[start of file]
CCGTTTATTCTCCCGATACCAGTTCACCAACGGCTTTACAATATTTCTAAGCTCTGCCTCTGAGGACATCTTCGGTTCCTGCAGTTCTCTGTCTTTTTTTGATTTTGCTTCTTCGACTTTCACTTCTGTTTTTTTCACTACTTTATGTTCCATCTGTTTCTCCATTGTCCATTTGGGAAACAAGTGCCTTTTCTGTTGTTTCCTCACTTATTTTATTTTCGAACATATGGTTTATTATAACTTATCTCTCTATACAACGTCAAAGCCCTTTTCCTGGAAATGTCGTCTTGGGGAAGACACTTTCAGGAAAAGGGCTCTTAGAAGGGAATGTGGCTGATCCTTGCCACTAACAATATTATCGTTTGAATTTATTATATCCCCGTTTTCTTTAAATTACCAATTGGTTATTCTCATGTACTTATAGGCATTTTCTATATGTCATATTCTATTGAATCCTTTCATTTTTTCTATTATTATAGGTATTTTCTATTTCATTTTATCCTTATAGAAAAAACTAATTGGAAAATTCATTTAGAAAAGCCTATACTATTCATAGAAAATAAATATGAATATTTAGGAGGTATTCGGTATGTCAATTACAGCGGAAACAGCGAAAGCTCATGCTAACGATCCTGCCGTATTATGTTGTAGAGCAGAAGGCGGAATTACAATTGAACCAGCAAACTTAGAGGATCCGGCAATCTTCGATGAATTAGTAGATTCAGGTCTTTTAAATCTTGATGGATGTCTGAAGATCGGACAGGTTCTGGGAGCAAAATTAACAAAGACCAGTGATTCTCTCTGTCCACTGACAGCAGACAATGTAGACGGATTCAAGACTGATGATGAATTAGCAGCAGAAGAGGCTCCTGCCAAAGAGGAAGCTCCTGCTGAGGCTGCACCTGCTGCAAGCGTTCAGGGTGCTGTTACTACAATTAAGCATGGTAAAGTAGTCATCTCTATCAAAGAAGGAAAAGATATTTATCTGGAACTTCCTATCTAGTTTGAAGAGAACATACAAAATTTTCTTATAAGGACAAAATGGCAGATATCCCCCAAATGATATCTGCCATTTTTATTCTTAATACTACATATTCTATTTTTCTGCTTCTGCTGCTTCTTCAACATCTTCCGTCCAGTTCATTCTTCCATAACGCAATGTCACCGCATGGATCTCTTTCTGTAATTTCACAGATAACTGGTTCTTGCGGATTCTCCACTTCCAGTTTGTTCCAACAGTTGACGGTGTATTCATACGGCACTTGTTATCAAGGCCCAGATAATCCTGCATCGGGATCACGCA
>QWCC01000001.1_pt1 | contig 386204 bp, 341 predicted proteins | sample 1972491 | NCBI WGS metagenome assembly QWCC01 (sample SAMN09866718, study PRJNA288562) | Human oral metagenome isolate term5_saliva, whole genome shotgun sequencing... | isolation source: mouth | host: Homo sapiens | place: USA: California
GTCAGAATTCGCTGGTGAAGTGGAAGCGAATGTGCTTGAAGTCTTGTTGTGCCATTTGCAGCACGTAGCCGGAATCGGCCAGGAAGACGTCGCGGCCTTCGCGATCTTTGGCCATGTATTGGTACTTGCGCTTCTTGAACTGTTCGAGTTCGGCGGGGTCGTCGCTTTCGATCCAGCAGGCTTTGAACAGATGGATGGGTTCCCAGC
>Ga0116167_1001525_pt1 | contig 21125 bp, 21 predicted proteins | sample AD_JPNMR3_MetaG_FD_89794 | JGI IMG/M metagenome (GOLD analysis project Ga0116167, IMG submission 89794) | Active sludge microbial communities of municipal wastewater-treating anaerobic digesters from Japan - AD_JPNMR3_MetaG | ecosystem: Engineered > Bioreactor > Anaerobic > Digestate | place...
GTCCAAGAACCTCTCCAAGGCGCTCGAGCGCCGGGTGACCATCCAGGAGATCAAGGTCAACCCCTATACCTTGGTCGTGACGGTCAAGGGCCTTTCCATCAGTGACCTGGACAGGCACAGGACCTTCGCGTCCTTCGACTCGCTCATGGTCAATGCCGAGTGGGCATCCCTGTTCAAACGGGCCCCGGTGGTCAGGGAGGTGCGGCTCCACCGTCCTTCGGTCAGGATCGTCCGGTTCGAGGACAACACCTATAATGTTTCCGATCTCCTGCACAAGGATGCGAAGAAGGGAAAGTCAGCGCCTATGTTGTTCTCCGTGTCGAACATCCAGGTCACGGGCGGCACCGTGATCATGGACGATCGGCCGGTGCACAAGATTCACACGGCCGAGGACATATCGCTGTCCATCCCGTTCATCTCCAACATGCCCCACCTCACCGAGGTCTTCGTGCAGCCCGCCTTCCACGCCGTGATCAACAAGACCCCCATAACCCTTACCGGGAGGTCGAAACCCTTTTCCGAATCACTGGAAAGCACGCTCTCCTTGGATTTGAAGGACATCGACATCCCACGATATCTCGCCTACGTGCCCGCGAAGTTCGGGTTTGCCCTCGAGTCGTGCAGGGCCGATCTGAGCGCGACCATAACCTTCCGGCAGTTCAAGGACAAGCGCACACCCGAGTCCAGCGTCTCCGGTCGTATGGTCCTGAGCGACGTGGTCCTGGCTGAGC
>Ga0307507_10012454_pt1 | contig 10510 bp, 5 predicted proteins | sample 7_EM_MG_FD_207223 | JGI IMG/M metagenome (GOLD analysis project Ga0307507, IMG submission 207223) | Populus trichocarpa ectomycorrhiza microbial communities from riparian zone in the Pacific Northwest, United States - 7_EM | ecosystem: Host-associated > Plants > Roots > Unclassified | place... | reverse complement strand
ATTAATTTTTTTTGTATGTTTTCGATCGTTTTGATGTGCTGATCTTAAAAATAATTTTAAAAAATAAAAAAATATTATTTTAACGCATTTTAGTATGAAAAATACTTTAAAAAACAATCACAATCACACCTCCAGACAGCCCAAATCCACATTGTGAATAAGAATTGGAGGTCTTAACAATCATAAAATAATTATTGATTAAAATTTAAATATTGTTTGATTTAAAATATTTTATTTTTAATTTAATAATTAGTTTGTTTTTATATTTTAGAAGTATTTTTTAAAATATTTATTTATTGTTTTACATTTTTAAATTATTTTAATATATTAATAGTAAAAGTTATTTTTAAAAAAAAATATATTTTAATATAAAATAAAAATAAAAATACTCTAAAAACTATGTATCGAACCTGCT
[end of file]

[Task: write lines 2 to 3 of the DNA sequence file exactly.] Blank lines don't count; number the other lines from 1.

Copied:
>QWCC01000001.1_pt1 | contig 386204 bp, 341 predicted proteins | sample 1972491 | NCBI WGS metagenome assembly QWCC01 (sample SAMN09866718, study PRJNA288562) | Human oral metagenome isolate term5_saliva, whole genome shotgun sequencing... | isolation source: mouth | host: Homo sapiens | place: USA: California
GTCAGAATTCGCTGGTGAAGTGGAAGCGAATGTGCTTGAAGTCTTGTTGTGCCATTTGCAGCACGTAGCCGGAATCGGCCAGGAAGACGTCGCGGCCTTCGCGATCTTTGGCCATGTATTGGTACTTGCGCTTCTTGAACTGTTCGAGTTCGGCGGGGTCGTCGCTTTCGATCCAGCAGGCTTTGAACAGATGGATGGGTTCCCAGC